The issue of remuneration is challenging for any leader or manager. For sure, we want our teams to feel rewarded for the work that they do – but that reward doesn’t always have to manifest in monetary form, after all there are a number of ways that we are motivated. However, there really is a tipping point.
Dan Pink shares his great insight around what motivates us in this video. One of the key takeaways for me is that monetary reward only incentivizes a simple type of performance – and that for any other type of challenge requiring even a moderate level of creative or conceptual – it can act as a disincentive. Now, I don’t know about your business, but the majority of organizations that I deal with are far from simple. In fact, they often go beyond “complex”. And it is in this space – that we most readily respond to three motivating forces:
Watch the video to learn more. It’s enlightening.
But before you do, let me leave you with this … Dan Pink explains that these motivational forces really only come into play once you have taken “money off the table.” That is – you are paying your teams well enough that money is not an issue. And sometimes, just understanding what that level is can be a challenge.
Nina Nets It Out: In a complex business world it comes as no surprise that we are motivated by complex forces. The surprising thing is, is that we focus so closely on monetary rewards – which are often the easiest to solve. Taking money off the table can open the door to other, more valuable motivating forces that can transform the ways in which your teams perform.
I’d add that many money issues in the workplace are really hidden autonomy, mastery and purpose issues. Not to minimize pay inequality or other pay issues. But, you are correct, we spend an inordinate amount of time on pay issues when they are the easiest to deal with.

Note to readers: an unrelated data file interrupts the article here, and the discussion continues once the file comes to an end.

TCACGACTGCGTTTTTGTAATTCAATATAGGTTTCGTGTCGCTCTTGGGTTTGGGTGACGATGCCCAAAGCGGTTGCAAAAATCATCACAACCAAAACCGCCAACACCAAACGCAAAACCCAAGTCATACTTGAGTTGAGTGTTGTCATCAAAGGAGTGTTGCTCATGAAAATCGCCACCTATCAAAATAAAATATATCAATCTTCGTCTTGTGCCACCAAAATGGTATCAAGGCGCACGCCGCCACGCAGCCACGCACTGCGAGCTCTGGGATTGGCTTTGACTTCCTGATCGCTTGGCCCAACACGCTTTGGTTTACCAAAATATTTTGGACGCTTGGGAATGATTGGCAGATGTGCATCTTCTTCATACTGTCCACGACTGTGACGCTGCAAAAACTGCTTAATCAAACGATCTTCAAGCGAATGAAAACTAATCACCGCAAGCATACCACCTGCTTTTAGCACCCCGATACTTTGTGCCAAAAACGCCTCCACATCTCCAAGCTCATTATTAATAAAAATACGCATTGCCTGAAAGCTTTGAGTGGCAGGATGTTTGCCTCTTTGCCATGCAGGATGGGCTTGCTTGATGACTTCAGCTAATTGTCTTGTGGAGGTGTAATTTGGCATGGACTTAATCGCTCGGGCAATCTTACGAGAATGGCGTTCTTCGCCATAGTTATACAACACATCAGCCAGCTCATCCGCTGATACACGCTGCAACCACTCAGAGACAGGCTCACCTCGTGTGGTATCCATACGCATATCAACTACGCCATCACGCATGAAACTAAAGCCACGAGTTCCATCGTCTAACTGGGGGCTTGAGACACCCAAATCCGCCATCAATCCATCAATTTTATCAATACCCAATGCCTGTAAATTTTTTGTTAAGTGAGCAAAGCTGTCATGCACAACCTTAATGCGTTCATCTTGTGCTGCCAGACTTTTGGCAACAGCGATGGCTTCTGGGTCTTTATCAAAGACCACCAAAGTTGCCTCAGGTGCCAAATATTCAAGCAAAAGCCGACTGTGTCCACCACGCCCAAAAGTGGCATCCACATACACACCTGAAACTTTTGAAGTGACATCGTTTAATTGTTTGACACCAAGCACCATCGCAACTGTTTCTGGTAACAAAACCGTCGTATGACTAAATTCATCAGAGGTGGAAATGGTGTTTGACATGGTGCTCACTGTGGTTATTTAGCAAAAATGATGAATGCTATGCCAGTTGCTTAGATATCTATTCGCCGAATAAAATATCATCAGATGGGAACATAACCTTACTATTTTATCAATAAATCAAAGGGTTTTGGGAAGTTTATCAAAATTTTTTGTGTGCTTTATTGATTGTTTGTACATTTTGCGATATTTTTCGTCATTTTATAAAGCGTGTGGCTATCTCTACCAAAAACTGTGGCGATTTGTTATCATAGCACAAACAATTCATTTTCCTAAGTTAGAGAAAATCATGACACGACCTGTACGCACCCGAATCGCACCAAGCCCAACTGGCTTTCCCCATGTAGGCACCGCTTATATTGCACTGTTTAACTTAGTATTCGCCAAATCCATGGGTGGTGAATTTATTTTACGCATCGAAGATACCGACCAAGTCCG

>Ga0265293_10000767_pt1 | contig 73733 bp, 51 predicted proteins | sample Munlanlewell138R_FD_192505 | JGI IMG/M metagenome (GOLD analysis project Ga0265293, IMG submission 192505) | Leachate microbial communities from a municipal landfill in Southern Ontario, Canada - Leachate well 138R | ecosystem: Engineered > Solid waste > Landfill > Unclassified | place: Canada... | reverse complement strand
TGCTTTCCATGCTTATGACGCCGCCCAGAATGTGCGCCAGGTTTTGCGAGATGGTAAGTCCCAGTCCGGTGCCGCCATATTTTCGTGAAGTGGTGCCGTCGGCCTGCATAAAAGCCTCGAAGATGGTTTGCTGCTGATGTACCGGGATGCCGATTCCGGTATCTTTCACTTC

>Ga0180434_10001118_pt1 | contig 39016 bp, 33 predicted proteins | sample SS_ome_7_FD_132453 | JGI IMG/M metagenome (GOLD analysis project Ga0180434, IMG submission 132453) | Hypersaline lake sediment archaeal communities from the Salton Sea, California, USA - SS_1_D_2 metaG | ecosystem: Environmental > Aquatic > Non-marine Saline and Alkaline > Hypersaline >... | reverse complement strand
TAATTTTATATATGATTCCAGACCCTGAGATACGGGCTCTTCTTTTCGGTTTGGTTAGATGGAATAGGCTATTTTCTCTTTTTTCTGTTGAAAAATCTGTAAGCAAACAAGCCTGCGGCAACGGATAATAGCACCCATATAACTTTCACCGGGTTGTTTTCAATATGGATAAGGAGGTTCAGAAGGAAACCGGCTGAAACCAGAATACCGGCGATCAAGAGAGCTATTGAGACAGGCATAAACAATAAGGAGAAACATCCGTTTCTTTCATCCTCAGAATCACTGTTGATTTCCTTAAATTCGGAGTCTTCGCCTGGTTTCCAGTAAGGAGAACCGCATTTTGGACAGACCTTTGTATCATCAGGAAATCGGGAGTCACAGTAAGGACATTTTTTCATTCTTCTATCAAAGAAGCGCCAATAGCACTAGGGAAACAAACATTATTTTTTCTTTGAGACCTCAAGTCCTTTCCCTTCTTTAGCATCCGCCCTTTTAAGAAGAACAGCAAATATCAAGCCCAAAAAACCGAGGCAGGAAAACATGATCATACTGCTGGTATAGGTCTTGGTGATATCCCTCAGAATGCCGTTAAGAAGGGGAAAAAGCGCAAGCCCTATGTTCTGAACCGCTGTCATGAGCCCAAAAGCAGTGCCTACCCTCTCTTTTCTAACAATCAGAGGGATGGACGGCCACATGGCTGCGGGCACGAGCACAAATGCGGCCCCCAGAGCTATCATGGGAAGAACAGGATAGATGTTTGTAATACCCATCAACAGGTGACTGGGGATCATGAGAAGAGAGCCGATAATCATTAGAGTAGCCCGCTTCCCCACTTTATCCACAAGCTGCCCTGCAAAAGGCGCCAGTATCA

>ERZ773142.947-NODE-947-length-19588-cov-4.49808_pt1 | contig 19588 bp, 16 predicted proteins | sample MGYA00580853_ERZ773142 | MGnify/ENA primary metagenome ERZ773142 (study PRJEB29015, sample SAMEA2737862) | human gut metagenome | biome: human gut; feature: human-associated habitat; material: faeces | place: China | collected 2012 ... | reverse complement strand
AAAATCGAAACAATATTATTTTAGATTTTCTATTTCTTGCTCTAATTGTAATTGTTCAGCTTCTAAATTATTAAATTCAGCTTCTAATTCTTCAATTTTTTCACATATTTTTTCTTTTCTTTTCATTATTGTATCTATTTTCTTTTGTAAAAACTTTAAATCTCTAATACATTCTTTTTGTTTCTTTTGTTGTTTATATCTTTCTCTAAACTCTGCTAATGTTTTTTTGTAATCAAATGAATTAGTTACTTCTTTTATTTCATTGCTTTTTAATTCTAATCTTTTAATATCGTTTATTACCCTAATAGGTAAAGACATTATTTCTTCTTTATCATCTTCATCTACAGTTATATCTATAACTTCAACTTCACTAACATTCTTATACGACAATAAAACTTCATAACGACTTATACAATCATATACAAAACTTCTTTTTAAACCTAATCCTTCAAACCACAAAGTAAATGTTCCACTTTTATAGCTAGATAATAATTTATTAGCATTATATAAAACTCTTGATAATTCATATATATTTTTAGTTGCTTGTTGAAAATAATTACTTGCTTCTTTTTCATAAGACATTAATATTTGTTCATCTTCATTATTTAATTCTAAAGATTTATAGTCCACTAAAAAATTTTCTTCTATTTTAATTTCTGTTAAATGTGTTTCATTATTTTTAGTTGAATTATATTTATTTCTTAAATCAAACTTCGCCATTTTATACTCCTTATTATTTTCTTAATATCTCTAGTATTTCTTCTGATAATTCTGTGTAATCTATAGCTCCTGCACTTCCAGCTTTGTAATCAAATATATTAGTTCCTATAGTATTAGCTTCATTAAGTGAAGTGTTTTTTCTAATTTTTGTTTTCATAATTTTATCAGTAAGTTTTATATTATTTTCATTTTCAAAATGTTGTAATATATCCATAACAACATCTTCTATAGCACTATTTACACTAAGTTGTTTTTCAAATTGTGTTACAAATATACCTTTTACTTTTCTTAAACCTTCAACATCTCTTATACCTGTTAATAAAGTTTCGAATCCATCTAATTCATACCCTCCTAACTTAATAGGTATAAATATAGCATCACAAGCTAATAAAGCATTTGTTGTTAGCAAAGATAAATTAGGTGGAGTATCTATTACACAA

The management challenge is building a culture that lets employees be autonomous, pursue mastery and work towards their purpose. We know this is what motivates people to do well.
What can management do to create this environment? It seems pretty obvious that management is not doing this now.
Thanks for your comment. I fully agree that creating culture is in fact the real challenge. However, I would say that I don’t fully agree completely that “it seems pretty obvious that management is not doing this now”. I know of several managers that strive each and every day to foster the type of environment that you describe. This said, you are generally correct and leadership is lacking in this area and surely there is plenty of room for improvement.
Nice post Nina, and thanks for pointing to that excellent video by Dan Pink! I am in agreement that money is overused as a motivator, when in many instances it has little to no effect on the desired behavior. The key is gaining an understanding of what motivates each employee and leveraging this knowledge to make rewards and motivation more meaningful and more likely to bring about the desired outcome. Easier said than done, but completely doable if a manager is dedicated to putting in the requisite effort.
I have included your post in my Rainmaker ‘Fab Five’ blog picks of the week (found here: http://www.maximizepossibility.com/employee_retention/2010/07/the-rainmaker-fab-five.html) to share your thoughts and Dan’s video with my readers.
Thanks for the comment and the Fab Five selection! Dan’s video is a good one and worthy of sharing with your readers as it shows us things that are not necessarily intuitive, but that are nonetheless, very valuable for all of us to know. Reward systems, when understood, can be used to help drive and motivate behavior. But, when they produce counter-intuitive results because they are not clearly understood, it leads to faulty management decisions based on inaccurate rationale. Glad you appreciate this and are passing the lesson along!